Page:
Under the federal Family and Medical Leave Act, covered employees are entitled to take up to 12 workweeks of unpaid leave during a single 12-month period. The leave can be used to care for a personal medical condition, to care for certain family members’ serious health conditions, to bond with a new child or to deal with emergencies related to a family member’s active duty military service. More leave is available to care for a military family member’s illness or injury.
Questions often arise about how that “single 12-month period” should be calculated. What does the law say is the best way to calculate it?
There are four different ways employers can calculate the 12-month period for FMLA purposes, and any of them is legally acceptable as long as you are consistent:
- The calendar year
- Any fixed period of 12 months, such as the fiscal year
- 12 months as measured forward from the first date of the employee’s FMLA leave (The employee’s leave eligibility year begins on the first date of leave, with each day taken subtracted from the remaining weeks of leave)
- A rolling 12-month period measured backward from the date an employee uses FMLA leave (When employees ask for leave, their eligibility is calculated based on how much leave they have taken in the last 12 months, counted from each leave date)
The calendar year and fixed date methods may be advantageous for employers who are largely concerned with ease of administration. Since the dates are fixed, they can be used for all employees. Leave usage is easy to track, without any need to count forwards or backwards.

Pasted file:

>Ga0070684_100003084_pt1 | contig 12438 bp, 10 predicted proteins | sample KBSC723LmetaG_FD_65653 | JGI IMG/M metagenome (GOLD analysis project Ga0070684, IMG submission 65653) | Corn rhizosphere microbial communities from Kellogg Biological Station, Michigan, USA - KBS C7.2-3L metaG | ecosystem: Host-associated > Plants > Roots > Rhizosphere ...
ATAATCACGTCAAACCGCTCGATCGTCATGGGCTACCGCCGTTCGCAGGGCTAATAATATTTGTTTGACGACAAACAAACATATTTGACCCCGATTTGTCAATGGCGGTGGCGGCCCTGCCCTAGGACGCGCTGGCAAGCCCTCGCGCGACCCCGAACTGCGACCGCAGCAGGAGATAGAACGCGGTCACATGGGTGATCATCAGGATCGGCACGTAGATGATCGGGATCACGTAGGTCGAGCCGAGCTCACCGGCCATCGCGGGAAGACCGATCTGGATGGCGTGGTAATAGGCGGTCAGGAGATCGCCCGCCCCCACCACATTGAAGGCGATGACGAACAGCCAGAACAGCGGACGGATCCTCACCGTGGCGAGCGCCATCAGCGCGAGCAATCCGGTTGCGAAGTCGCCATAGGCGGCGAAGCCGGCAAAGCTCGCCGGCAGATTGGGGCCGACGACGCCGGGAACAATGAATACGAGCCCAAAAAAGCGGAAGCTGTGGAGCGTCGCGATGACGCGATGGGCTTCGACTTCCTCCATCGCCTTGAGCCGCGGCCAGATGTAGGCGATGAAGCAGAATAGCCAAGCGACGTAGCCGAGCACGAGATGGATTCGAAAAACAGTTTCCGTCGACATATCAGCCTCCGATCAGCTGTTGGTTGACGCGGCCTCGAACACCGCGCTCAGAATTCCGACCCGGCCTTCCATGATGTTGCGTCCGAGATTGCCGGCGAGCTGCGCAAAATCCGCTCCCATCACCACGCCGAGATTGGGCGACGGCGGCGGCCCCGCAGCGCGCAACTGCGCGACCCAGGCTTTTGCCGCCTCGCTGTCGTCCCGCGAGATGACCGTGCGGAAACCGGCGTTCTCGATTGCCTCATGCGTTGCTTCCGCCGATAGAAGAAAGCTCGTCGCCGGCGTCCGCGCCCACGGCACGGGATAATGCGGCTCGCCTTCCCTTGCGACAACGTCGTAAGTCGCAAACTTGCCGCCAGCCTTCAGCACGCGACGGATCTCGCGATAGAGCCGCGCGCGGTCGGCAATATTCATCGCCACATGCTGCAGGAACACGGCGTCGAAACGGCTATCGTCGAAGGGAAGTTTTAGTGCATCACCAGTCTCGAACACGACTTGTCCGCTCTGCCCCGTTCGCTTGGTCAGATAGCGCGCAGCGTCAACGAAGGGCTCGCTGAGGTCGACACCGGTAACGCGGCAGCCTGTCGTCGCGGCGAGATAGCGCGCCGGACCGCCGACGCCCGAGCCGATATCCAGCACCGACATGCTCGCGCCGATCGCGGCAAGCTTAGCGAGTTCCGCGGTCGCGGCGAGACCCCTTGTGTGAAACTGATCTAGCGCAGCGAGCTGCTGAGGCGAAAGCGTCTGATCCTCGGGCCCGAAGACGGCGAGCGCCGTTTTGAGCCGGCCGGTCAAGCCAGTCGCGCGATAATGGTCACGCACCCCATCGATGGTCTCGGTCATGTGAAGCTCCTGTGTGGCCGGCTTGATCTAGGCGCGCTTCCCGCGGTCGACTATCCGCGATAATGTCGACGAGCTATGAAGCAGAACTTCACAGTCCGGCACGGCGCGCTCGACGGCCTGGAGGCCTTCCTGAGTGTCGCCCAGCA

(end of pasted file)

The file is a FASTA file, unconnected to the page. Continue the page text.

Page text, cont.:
The potential downside for this method is that it leaves open the possibility that two years’ worth of leave could be stacked. If an employee takes the last 12 weeks of one year and the first 12 weeks of the next, they could receive 24 weeks of FMLA leave in a row. The company would have little right to limit leave under these circumstances, except in the case of key personnel.
Leave stacking is not possible under the forward- and backward-measuring methods. Further, these methods actually limit the amount of leave available to 12 weeks within a rolling 12-month period, so the leave burden on the employer is minimized.
The downside to these methods is that they are more difficult to calculate so they add to your administrative burden.
You can change your calculation method, but you would need to give your employees at least 60 days’ notice. Additionally, the transition should not deprive employees of their full leave entitlement under the calculation method that is more favorable to them.